Wednesday, May 29, 2013

Her 19-word writing career (and rodents the size of bulldogs)

This bulldog-sized rodent is native to Central America. 
 I hope I never see one up close, unless it's in the damn zoo.

Every contractor can tell a story about seriously underbidding on a job – the plumber who forgot that all the pipes were lead, the carpenter who didn’t realize that the house was nothing but crooked walls and plaster – that sort of thing. A couple weeks ago, I was approached by a travel web site to create some content. I asked questions about the scope of the project, and got some webby answers about subsections and character counts. I still felt baffled. “Perhaps I’m just acting all print-centric and looking for a word count, and that’s not the way the world works anymore,” I thought, always the first cheerleader to run out on the field in the “Julie Sucks” halftime show. “I’m sure I’ll be able to write 20 pages a day,” I thought. “What could go wrong?”

Turns out that I, the person who can usually offer a very long list of reasons why anything, anywhere, could possibly go wrong, had failed to consider this project thoroughly enough. Here’s the one part that wasn’t in the job description: I needed to write 15,000 total words of well-researched, snappy and character-count-correct copy. I was able to complete about five pages a day if I kept my fingers – and brain – moving fast, not the 20 I had originally estimated. And, I realized, I was making a fraction of my current professional rate, a really big fraction. Or do I mean a really small one? (See why I’m a writer and not a professional fractionator?)

I logged a lot of hours on this virtual round-the-world writing jaunt, starting at about 3 a.m. every day, when I’d wake up in a cold sweat, realizing how many more descriptions I had to write that day. As I kept working, stopping just long enough to wiggle my fingers to get the blood flowing, I tried to stem the self pity that was oozing out of my home office, down the stairs and onto everyone who passed by on the sidewalk outside. To accomplish this, I thought of two things. First, I remembered that I wasn’t a coal miner or a cop, and that the only things getting tired were my creativity and my fingers. And second, I remembered back to a few times in those fat and happy days of 2007 (Remember then? When you weren’t scared all the time?), when agencies, desperate with overwork and looming deadlines, had happily sent me tidy sums for completing writing projects that were only mildly vexing, or time-consuming, or possibly a teeny bit annoying.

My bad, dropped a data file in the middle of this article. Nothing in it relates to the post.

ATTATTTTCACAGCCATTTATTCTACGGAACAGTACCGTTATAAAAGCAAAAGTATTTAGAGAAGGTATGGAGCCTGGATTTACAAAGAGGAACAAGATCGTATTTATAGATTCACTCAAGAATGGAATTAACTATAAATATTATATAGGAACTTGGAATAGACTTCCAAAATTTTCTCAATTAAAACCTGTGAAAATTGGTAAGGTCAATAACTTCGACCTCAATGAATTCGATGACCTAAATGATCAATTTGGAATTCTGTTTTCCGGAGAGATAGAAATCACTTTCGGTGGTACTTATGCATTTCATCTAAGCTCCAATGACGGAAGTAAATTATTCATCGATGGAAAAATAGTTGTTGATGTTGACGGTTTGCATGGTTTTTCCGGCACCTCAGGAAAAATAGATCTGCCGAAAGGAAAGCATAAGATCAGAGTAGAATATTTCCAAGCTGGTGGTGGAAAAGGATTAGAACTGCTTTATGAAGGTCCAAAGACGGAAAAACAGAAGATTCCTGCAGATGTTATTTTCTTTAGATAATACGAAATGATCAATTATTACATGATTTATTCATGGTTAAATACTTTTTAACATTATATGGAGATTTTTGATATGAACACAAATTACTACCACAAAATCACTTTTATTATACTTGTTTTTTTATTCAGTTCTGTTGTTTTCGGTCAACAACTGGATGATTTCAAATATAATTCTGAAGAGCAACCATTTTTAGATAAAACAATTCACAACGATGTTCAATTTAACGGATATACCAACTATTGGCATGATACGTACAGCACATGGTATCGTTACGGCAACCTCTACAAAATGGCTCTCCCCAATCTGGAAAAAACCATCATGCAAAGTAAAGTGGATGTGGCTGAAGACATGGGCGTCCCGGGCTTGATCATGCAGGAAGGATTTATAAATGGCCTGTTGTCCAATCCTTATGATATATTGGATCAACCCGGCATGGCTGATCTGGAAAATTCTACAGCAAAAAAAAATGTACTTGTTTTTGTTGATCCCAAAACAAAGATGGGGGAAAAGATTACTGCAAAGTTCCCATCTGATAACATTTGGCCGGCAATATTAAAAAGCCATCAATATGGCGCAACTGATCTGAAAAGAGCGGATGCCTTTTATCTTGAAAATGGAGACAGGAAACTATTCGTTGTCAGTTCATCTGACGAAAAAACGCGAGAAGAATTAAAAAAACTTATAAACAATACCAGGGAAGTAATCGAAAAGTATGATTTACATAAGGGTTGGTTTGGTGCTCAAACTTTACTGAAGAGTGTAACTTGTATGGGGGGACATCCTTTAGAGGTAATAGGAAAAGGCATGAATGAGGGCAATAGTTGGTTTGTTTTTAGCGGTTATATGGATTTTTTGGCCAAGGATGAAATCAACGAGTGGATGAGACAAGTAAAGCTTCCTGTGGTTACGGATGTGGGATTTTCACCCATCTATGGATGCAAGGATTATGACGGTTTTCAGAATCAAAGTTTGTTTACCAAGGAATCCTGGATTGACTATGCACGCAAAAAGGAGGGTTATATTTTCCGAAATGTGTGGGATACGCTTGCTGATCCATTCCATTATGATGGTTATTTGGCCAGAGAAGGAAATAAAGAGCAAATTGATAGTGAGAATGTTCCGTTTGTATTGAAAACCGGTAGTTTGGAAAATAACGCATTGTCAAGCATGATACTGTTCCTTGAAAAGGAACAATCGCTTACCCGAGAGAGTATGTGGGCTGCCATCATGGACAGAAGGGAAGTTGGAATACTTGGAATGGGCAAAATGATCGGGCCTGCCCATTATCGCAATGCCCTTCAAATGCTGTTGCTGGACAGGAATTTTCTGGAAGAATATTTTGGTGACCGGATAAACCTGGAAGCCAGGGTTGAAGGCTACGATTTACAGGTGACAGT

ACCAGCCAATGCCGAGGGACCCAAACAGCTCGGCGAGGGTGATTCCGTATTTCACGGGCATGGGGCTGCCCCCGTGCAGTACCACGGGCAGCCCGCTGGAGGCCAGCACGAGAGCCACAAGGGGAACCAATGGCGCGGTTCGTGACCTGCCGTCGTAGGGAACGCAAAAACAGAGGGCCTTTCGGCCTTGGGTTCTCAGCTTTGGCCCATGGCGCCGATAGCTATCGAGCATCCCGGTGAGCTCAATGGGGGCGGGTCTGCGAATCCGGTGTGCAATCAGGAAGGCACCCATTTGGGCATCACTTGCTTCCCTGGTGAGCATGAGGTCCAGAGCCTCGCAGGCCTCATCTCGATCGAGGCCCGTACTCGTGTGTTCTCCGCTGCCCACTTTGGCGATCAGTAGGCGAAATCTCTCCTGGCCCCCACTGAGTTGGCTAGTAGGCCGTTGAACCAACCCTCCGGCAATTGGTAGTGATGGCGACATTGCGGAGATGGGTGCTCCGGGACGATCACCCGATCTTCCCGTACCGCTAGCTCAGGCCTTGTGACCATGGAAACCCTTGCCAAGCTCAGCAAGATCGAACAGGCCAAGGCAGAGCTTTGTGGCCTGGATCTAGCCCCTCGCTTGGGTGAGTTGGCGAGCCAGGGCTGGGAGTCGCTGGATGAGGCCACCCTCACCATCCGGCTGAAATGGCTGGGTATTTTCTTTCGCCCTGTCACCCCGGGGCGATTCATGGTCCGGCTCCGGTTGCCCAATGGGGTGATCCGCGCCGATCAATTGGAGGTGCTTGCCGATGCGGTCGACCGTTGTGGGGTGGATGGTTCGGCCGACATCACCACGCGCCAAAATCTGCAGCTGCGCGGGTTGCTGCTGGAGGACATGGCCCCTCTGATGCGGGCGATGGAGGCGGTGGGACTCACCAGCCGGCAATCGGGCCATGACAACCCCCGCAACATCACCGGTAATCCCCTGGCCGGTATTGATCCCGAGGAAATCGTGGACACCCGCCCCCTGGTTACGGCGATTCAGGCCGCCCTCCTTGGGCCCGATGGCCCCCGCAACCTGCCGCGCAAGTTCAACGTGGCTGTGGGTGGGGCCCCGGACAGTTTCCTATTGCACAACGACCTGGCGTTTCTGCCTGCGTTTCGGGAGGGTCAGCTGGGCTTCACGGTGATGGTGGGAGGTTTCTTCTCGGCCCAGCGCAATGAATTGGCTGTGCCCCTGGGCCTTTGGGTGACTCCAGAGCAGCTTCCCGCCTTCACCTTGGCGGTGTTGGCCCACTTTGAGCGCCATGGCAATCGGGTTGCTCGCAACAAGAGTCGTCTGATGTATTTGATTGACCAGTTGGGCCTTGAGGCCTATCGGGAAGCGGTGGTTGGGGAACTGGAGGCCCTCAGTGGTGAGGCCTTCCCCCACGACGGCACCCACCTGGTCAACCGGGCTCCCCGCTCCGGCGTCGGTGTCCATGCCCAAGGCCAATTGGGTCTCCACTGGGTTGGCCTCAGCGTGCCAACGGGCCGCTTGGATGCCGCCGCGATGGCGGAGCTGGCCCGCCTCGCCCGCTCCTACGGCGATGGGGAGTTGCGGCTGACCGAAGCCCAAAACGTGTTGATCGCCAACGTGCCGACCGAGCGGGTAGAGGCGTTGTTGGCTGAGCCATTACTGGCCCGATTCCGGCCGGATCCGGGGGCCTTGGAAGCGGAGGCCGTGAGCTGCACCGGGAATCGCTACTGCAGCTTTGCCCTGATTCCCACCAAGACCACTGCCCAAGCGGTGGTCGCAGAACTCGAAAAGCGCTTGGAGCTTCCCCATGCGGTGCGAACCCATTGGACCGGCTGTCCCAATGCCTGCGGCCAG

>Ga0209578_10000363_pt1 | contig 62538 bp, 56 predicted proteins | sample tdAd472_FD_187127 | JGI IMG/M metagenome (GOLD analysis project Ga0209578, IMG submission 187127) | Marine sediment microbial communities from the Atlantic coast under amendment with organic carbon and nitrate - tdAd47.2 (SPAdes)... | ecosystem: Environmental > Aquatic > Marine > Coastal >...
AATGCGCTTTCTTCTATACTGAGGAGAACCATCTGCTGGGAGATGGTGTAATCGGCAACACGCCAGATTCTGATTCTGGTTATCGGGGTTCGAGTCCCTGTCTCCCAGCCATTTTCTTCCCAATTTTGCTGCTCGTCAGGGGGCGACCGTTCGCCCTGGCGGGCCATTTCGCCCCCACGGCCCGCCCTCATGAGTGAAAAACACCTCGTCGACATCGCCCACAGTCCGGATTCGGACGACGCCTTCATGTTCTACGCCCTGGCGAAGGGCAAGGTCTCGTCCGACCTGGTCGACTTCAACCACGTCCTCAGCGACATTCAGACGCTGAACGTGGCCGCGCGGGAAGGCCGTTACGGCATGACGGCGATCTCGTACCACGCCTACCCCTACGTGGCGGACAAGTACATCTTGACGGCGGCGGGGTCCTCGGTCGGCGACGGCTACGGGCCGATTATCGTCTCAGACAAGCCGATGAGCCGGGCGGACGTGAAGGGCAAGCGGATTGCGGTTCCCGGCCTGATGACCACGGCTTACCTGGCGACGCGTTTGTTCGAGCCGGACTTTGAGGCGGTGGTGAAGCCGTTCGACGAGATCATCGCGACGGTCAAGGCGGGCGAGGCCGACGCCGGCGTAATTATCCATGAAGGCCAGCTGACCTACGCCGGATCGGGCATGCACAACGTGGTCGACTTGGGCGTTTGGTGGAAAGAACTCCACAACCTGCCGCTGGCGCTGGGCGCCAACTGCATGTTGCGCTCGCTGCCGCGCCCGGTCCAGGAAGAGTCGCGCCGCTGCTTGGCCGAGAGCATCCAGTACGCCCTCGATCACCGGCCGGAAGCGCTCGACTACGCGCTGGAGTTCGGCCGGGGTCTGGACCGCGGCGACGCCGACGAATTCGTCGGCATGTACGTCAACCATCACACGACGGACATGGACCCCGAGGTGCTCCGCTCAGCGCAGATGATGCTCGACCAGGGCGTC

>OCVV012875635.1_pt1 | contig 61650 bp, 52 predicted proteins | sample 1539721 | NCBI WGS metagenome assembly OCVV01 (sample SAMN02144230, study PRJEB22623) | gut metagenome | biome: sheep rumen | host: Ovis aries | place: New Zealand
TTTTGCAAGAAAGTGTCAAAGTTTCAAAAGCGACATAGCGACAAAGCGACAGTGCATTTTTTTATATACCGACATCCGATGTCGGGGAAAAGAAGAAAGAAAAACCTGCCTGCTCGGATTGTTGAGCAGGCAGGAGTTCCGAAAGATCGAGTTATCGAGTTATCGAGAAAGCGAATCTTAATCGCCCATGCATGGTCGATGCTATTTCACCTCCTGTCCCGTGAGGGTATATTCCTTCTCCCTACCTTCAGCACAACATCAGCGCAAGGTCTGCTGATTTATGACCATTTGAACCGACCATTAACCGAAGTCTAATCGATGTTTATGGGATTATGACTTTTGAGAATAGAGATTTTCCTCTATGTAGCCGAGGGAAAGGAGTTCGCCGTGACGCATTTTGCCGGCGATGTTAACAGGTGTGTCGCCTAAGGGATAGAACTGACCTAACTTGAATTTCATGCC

Of course, I had already been paid for those jobs way back in 2007, so the money was spent long ago on trips to the emergency room, groceries, grade school tuition, dermatologists, triple-ply toilet paper and boatloads of daughter-approved hair care products. I wish I’d had the foresight to have taken a few of those gigs on “deferred payment,” with the proviso that a check would be cut only during times of financial crisis, national and/or personal. I’d be getting one of those babies in the mail right about …. now.

But that’s all paid-for toilet paper under the bridge (a phrase I just made up but think I will continue using), and did not provide much solace to me, last week, making my way through my Slough of Despond (which is, I hope, the only Pilgrim’s Progress reference you’ll encounter this week). But then, just when things were looking bleak, one of my children entered the sad, dreary picture, and things got a little bleaker still.

My children usually adopt a very firm policy of refusing to offer any sympathy to me, on the principles of 1) It will just encourage her and 2) Was that mom’s voice? I thought I heard something through my earbuds. I managed to pierce Emma’s protective shell, however, because, while she was ignoring my kvetching about worn out brainpan and fingers, she quickly picked up my distress over what I considered to be the overly  modest payment (like “Amish girl” modest, I’m not kidding).

“Really? I would like to have that much money,” she mused aloud, “Maybe I could be a writer. Could I ever get a job like yours, Mom?” Since she calls me “Mom” about once a year, I was instantly suspicious. But still, maybe she’d want to follow in my limping, energy-drained footsteps one day. “Okay,” I said. “You can write one page, as an audition. Then maybe I’ll recommend you to the editor for the next project, if there is one.” She looked happy. I think I even saw her teeth, a rare occurrence for me, but apparently a quite common one for tall, handsome college men.

“But if I have to correct ONE mistake – a run-on sentence, a fragment, anything – then the whole deal is off.” She looked less happy, and I knew why. My girls have grown accustomed to 24-7 access to an in-house copy editor. (I’m not exaggerating; I have been woken out of a sound sleep to proofread an essay that was due the next day.) As I’ve heard is the case with privileged people, when you have staff, you forget how to do things for yourself. As a result, my kids are terrible proofreaders, especially in light of their reputed intellectual capacities.